A new CEO still may not save Yahoo

A sign at Yahoo! corporate headquarters is seen May 16, 2006 in Santa Clara, Calif.

Jeff Horwich: To many, Yahoo has become synonymous with chaos -- CEOs coming and going; management lurching from one turnaround strategy to the next. Tomorrow is the annual shareholder meeting, and interim CEO Ross Levinsohn looks likely to get the permanent title. But will anything change?

Here's Marketplace's Queena Kim.


Queena Kim: It's been a crazy couple of months -- make that years -- at Yahoo, and BGC Financial analyst Collin Gillis is ready for the to drama to stop.

Colin Gillis: It all has a chance to come to an end at the shareholder meeting on Thursday. Put in Ross as the permanent CEO.

"Ross" is Ross Levinsohn, Yahoo's acting CEO. He's focusing Yahoo on its main money makers: content and advertising.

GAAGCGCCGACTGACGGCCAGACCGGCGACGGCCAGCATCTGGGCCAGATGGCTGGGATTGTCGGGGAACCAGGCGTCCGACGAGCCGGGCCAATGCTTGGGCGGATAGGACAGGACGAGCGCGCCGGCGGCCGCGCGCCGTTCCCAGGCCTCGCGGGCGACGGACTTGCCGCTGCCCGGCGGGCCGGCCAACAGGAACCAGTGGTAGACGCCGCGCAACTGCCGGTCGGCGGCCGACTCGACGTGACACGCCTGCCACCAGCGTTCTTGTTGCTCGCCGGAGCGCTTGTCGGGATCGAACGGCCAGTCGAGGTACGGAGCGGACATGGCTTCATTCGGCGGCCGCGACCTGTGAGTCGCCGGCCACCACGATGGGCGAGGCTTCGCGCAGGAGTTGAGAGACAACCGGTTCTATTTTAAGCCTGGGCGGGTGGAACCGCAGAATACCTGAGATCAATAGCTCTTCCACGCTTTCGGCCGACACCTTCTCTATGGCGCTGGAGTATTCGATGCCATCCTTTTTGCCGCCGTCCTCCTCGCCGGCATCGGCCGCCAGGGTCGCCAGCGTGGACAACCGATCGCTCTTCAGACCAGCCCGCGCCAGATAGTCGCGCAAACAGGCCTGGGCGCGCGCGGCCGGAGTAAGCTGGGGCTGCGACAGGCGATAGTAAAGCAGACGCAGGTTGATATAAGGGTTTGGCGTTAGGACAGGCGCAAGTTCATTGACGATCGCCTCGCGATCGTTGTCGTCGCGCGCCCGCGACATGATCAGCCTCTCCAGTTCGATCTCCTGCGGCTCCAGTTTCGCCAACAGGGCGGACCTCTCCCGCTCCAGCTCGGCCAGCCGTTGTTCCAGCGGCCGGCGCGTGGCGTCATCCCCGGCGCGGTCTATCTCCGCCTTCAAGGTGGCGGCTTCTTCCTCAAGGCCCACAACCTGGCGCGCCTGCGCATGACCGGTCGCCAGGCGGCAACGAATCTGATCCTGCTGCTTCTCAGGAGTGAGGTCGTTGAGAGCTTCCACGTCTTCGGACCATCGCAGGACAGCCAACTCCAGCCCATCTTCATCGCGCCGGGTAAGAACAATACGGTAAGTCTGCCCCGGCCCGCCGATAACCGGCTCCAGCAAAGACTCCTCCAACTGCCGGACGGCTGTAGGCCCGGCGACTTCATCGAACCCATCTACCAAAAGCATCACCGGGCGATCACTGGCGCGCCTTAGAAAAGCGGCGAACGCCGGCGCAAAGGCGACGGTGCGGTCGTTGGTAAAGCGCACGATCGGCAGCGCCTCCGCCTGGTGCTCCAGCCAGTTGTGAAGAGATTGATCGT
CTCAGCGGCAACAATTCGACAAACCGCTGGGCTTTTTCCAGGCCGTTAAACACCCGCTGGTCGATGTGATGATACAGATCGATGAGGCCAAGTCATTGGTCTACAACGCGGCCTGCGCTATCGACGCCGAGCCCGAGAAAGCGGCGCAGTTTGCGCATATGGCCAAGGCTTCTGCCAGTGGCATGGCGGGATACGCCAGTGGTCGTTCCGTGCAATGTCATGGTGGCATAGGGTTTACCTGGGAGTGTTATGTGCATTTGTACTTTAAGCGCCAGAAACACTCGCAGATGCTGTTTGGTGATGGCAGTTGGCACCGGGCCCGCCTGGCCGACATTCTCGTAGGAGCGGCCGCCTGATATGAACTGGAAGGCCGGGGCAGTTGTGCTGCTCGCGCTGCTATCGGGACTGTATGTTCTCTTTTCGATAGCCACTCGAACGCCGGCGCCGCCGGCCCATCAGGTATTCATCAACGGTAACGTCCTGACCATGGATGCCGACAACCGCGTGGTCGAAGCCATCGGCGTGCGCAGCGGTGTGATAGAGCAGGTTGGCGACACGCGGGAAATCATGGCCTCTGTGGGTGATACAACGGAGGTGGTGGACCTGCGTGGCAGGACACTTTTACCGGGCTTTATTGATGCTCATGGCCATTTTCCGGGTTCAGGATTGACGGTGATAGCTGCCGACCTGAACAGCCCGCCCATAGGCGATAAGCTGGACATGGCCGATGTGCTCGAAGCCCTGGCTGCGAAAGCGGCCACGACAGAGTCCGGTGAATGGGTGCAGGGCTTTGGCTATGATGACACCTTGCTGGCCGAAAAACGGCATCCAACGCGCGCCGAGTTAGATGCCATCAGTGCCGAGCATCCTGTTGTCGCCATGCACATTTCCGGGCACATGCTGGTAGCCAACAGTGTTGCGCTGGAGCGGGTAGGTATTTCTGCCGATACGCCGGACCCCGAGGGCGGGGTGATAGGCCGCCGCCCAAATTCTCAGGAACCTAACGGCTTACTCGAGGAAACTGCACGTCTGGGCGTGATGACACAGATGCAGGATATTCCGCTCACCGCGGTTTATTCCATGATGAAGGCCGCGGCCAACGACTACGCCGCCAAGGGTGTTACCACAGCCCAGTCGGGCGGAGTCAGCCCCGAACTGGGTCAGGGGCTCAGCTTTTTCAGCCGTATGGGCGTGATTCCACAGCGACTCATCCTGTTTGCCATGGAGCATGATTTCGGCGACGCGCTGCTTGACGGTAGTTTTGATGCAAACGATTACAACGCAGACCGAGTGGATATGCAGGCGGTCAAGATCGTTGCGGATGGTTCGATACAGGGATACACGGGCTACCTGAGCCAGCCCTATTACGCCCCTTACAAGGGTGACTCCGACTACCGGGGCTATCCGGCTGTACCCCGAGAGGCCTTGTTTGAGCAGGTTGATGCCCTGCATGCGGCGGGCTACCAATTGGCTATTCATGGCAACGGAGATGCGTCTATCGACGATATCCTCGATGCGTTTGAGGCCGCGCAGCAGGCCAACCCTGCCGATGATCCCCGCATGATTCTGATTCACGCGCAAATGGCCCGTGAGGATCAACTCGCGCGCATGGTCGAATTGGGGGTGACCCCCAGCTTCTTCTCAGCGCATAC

Gillis: The point is incremental change, not wild change.

Gillis says Yahoo gets about 700 million clicks a month. And it made about a billion dollars last year, mostly from selling ads.

But Benchmark Capital analyst Clay Moran says by playing it safe, Yahoo's lost ground to Google and Facebook.

Clay Moran: They feel like they had a big brand and a lot of cash and they didn't want to risk that.

Moran says Yahoo needs to make a bold move. His suggestions, buy Hulu the online video site. Or find another way to get in video. But Moran's not sure Levinsohn is ready to take that risk.

Moran: And so it will be more of the same, which will be received mostly with a yawn.

Not much drama in that.

In San Francisco, I'm Queena Kim for Marketplace.

About the author

Queena Kim covers technology for Marketplace. She lives in the Bay Area.

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